Just When I Need Him!

Psalm 23:3: "He leadeth me in the paths of righteous for His namesake."

In our previous sermons on Psalm 23, we studied verses 1 and 2.
The emphasis in those verses was, "The Lord is my shepherd," and "He leads me to lie down in green pastures, and He leads me beside the still waters.."
Now we look at Verse 3, and find that this and every verse of Psalm 23 contains
many wonderful assuring and vital truths.

We are like sheep in the sight of God, which is to say, we are not as bright and strong
as we might want to be or think we are.
Considering our condition, a logical next step is to become concerned,
and then seek outside help from the only One who can provide what is really needed.
We need our Shepherd, we need to be led; we need to be restored – we need the Lord.

"He restores my soul."

David cried out for God to restore what really was needed, and which was so essential to him.
When our soul is refreshed and full, we have everything to live for –
even when we may have nothing to live with.
The soul thrives when it is fed by living water and bread from heaven.
This prevents poor substitutes from trying to provide what it is not able to provide.

"He restoreth my soul."
There are two Hebrew words that constitute the text.
The word for soul, "nephesh", and the word for restore, "shuwb".

Two major languages in which the Bible was written is Hebrew and Greek.
The Hebrew words describes how we are made, and the Greek words describes the same thing,
using identical words.
The words mean identically the same thing.
There are two words that are used in Hebrew that describe our life.
They are describing that living personality which is you and me.

The Hebrew uses the word, "nephesh," and that is the "soul".
And the word, "ruach," which is the word for breath or wind,
and is used to describe our spirit.

The same identical usage is seen in the Greek language.
The word, "psyche," refers to the soul.
And the word, "pneuma," an identical word like ruach refers to breathe, to wind, to spirit.

Now the difference between spirit and soul is the difference between "pneuma" and "psyche".
The difference between ruach and nephesh is that spirit which refers to entity, personality, intelligence, being, apart from body.

For example, God is numah.
God is ruach.
God is spirit.

But God is not psyche, nor is God nephesh.
For wherever the word, "soul", is used -- it demands a body.
And that is the difference between soul and spirit.
Wherever soul is there must also be a body.

Now, that is the word that is used here.
He restoreth my soul, nephesh, psyche, the whole being.
You, all that which is you.
That includes your body.
God restores you.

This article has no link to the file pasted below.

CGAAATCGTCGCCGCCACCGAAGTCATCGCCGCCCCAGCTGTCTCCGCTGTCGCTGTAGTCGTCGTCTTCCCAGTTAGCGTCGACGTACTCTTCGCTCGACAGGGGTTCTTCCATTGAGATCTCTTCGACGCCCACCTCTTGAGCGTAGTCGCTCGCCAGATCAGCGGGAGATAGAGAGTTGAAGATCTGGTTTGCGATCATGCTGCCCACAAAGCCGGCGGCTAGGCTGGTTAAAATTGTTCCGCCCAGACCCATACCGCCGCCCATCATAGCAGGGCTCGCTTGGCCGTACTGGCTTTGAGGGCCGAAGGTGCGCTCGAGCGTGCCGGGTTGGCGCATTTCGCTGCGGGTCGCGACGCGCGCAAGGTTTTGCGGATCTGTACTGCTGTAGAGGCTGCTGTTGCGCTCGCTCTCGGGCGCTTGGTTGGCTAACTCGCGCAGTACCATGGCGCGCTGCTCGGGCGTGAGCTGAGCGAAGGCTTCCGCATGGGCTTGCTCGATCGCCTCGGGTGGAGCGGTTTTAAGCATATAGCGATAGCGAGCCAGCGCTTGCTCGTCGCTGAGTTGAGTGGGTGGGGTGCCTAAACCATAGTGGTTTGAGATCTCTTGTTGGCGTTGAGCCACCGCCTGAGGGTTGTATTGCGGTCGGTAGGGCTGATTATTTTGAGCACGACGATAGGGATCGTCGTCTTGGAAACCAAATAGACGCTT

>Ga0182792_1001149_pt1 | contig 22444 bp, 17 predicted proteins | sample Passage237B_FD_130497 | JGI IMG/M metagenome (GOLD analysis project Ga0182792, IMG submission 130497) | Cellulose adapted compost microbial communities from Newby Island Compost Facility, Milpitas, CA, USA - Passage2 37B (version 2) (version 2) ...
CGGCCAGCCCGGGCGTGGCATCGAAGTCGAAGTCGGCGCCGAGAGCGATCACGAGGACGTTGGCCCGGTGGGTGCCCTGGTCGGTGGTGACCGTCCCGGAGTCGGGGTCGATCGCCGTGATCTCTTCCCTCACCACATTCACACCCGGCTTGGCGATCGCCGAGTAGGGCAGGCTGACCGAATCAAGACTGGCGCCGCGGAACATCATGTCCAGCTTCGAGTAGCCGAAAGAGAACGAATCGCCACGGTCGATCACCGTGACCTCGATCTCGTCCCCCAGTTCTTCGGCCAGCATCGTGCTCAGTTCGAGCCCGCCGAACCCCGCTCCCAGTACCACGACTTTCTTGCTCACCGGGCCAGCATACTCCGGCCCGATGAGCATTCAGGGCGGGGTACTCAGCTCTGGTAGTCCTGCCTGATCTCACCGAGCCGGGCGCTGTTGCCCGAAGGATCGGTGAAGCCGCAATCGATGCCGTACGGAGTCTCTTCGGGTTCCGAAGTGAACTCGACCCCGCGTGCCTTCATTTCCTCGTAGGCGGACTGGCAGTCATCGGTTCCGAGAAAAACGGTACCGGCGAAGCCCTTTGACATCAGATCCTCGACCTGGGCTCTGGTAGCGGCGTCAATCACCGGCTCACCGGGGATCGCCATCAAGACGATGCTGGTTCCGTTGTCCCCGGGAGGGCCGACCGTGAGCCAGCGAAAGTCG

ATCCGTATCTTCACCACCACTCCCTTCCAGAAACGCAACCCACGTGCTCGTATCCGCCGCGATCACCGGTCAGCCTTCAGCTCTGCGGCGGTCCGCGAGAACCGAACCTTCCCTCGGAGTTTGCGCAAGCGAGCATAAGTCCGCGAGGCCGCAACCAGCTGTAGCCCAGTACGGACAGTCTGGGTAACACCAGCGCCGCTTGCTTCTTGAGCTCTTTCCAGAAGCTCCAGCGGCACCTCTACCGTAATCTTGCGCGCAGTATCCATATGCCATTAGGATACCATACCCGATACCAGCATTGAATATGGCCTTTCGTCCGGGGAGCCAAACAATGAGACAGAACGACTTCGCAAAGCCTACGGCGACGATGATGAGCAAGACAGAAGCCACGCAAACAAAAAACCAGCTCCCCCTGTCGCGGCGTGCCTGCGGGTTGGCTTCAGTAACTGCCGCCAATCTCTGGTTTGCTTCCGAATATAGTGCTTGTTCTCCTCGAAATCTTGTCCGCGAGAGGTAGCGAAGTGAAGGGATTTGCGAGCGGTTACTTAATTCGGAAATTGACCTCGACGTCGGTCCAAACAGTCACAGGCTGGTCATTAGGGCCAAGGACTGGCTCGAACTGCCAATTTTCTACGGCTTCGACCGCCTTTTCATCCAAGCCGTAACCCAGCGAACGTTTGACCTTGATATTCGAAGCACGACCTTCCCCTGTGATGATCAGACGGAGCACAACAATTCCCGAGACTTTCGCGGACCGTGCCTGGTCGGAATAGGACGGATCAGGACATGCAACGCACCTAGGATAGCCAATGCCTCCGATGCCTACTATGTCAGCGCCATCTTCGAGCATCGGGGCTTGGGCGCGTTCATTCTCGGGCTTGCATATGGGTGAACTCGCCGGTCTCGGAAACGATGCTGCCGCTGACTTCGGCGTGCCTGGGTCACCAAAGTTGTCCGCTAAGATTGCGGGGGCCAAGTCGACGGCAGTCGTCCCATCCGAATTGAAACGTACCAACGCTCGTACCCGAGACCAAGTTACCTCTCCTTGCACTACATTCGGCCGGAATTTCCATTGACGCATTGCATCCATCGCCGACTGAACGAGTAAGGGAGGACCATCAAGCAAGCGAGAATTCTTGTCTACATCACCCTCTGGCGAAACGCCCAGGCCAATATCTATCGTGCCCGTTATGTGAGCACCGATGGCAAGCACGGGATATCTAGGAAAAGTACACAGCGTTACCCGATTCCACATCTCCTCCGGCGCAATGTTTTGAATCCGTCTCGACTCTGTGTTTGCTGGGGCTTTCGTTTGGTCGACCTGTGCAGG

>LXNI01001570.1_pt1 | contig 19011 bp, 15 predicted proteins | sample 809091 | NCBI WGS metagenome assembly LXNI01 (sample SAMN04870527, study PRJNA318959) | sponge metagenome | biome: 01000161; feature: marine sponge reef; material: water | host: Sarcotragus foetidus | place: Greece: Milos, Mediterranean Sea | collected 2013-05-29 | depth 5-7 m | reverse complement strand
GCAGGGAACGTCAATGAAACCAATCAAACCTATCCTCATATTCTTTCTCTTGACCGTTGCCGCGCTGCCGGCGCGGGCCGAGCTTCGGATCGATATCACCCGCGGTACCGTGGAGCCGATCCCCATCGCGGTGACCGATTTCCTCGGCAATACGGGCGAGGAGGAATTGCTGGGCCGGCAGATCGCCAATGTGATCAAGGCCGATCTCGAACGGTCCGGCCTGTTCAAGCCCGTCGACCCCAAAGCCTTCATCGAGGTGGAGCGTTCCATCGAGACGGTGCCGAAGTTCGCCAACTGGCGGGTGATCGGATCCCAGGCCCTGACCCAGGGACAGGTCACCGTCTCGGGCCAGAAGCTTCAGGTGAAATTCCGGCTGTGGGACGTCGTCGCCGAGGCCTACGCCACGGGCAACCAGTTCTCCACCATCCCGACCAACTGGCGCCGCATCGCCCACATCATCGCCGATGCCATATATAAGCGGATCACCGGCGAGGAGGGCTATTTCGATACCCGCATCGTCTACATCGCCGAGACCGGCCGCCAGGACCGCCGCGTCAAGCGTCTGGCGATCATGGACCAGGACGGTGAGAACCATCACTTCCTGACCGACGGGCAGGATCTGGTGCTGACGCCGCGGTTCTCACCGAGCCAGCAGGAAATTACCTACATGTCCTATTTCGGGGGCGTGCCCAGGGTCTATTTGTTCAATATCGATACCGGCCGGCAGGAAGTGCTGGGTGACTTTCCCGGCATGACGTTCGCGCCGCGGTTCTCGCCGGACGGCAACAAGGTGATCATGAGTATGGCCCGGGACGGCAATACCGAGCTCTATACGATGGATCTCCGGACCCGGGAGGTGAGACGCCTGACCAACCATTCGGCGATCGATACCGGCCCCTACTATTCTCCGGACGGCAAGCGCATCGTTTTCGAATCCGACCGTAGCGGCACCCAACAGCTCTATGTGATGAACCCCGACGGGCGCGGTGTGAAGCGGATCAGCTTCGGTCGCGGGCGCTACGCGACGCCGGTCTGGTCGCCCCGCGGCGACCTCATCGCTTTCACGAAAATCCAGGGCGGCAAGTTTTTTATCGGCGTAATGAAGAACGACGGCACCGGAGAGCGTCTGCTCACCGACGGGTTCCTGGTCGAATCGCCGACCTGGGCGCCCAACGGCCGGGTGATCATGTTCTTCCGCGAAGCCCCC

God redeems the whole purchased possession.
Not only will God regenerate our souls, and not only will God regenerate our inmost being
but when we are converted, we are regenerated.
We am born again.

"He restoreth my soul."
That's the inward me and the outward me.
That is the entire me.

Now let us look at the word, "restoreth, " which is shuwb."
The Hebrew word, "shuwb," literally means, to cause to return, to cause to come back.
So, there are two pictures that are in that Word about us.
3By us, I mean all of us.
I am talking about the house, the framework, the tabernacle, the body in which we live,
and the spirit that God breathed in us; the soul -- all of us.

"He restores my soul; He leads me in the paths of righteousness for His name's sake."
(Psalm 23:2)

It might seem to you that you need no help.
You may think that you can be your own shepherd, and decide your own fate.
But then, there comes a time in your life when you know your need.
You might be comfortable, healthy, wealthy and seemingly, wise, and then, something happens.

Something important in your life, or an important person leaves your life.
It might be a person who is so dear that you never thought they would ever be gone.
But they are.
You did not appreciate your need of them until after they they were gone.

The Lord is our Shepherd and He is leading us this very moment.
We need to experience the gracious love of our Great Shepherd who is restoring our soul,
just as verse 3 states.

In the Hebrew, the word, "soul," refers to the breath, the animation, the desire of a person, which is our mind, will and emotions.
The spirit is more like the deep part that meets God, and can receive Him.
In John 4:24, Jesus said: "God is Spirit, and those who worship Him must worship in spirit and truth."